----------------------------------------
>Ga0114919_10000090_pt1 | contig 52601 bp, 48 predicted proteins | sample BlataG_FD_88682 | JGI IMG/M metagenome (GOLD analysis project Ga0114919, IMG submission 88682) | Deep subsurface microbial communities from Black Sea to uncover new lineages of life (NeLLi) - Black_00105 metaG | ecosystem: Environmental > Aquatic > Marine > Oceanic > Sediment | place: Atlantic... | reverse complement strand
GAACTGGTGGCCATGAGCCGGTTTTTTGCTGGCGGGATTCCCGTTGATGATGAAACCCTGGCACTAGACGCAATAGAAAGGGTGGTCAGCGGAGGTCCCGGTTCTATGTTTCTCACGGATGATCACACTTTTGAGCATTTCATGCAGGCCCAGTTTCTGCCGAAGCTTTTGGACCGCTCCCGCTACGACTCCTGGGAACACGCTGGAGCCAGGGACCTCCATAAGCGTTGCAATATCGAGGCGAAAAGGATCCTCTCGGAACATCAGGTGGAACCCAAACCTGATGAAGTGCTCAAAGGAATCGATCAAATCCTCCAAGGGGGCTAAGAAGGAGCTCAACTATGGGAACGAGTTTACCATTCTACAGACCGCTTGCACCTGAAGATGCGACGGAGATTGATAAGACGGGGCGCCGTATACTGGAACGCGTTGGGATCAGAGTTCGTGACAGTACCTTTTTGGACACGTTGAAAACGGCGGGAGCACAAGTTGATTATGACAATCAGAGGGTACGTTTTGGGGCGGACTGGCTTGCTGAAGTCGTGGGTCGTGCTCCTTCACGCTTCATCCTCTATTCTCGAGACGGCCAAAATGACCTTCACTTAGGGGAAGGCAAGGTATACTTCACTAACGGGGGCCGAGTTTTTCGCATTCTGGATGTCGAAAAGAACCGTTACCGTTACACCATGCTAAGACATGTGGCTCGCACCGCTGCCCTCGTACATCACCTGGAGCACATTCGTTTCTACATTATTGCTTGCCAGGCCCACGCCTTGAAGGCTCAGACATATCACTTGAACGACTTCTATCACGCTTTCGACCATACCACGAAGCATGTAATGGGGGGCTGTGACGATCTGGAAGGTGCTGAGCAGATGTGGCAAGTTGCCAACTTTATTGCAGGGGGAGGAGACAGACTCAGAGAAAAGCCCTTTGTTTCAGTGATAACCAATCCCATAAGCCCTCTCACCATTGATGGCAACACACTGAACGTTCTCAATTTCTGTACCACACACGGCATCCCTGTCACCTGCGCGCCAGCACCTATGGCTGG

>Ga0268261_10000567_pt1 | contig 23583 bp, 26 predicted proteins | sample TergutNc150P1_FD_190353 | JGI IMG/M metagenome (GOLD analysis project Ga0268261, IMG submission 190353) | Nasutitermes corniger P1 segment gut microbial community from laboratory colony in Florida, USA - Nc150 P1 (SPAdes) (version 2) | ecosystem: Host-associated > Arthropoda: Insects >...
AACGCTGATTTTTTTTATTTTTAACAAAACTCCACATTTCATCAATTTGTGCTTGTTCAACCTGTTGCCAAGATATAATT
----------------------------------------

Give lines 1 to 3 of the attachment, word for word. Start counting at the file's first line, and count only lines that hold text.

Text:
>Ga0114919_10000090_pt1 | contig 52601 bp, 48 predicted proteins | sample BlataG_FD_88682 | JGI IMG/M metagenome (GOLD analysis project Ga0114919, IMG submission 88682) | Deep subsurface microbial communities from Black Sea to uncover new lineages of life (NeLLi) - Black_00105 metaG | ecosystem: Environmental > Aquatic > Marine > Oceanic > Sediment | place: Atlantic... | reverse complement strand
GAACTGGTGGCCATGAGCCGGTTTTTTGCTGGCGGGATTCCCGTTGATGATGAAACCCTGGCACTAGACGCAATAGAAAGGGTGGTCAGCGGAGGTCCCGGTTCTATGTTTCTCACGGATGATCACACTTTTGAGCATTTCATGCAGGCCCAGTTTCTGCCGAAGCTTTTGGACCGCTCCCGCTACGACTCCTGGGAACACGCTGGAGCCAGGGACCTCCATAAGCGTTGCAATATCGAGGCGAAAAGGATCCTCTCGGAACATCAGGTGGAACCCAAACCTGATGAAGTGCTCAAAGGAATCGATCAAATCCTCCAAGGGGGCTAAGAAGGAGCTCAACTATGGGAACGAGTTTACCATTCTACAGACCGCTTGCACCTGAAGATGCGACGGAGATTGATAAGACGGGGCGCCGTATACTGGAACGCGTTGGGATCAGAGTTCGTGACAGTACCTTTTTGGACACGTTGAAAACGGCGGGAGCACAAGTTGATTATGACAATCAGAGGGTACGTTTTGGGGCGGACTGGCTTGCTGAAGTCGTGGGTCGTGCTCCTTCACGCTTCATCCTCTATTCTCGAGACGGCCAAAATGACCTTCACTTAGGGGAAGGCAAGGTATACTTCACTAACGGGGGCCGAGTTTTTCGCATTCTGGATGTCGAAAAGAACCGTTACCGTTACACCATGCTAAGACATGTGGCTCGCACCGCTGCCCTCGTACATCACCTGGAGCACATTCGTTTCTACATTATTGCTTGCCAGGCCCACGCCTTGAAGGCTCAGACATATCACTTGAACGACTTCTATCACGCTTTCGACCATACCACGAAGCATGTAATGGGGGGCTGTGACGATCTGGAAGGTGCTGAGCAGATGTGGCAAGTTGCCAACTTTATTGCAGGGGGAGGAGACAGACTCAGAGAAAAGCCCTTTGTTTCAGTGATAACCAATCCCATAAGCCCTCTCACCATTGATGGCAACACACTGAACGTTCTCAATTTCTGTACCACACACGGCATCCCTGTCACCTGCGCGCCAGCACCTATGGCTGG

>Ga0268261_10000567_pt1 | contig 23583 bp, 26 predicted proteins | sample TergutNc150P1_FD_190353 | JGI IMG/M metagenome (GOLD analysis project Ga0268261, IMG submission 190353) | Nasutitermes corniger P1 segment gut microbial community from laboratory colony in Florida, USA - Nc150 P1 (SPAdes) (version 2) | ecosystem: Host-associated > Arthropoda: Insects >...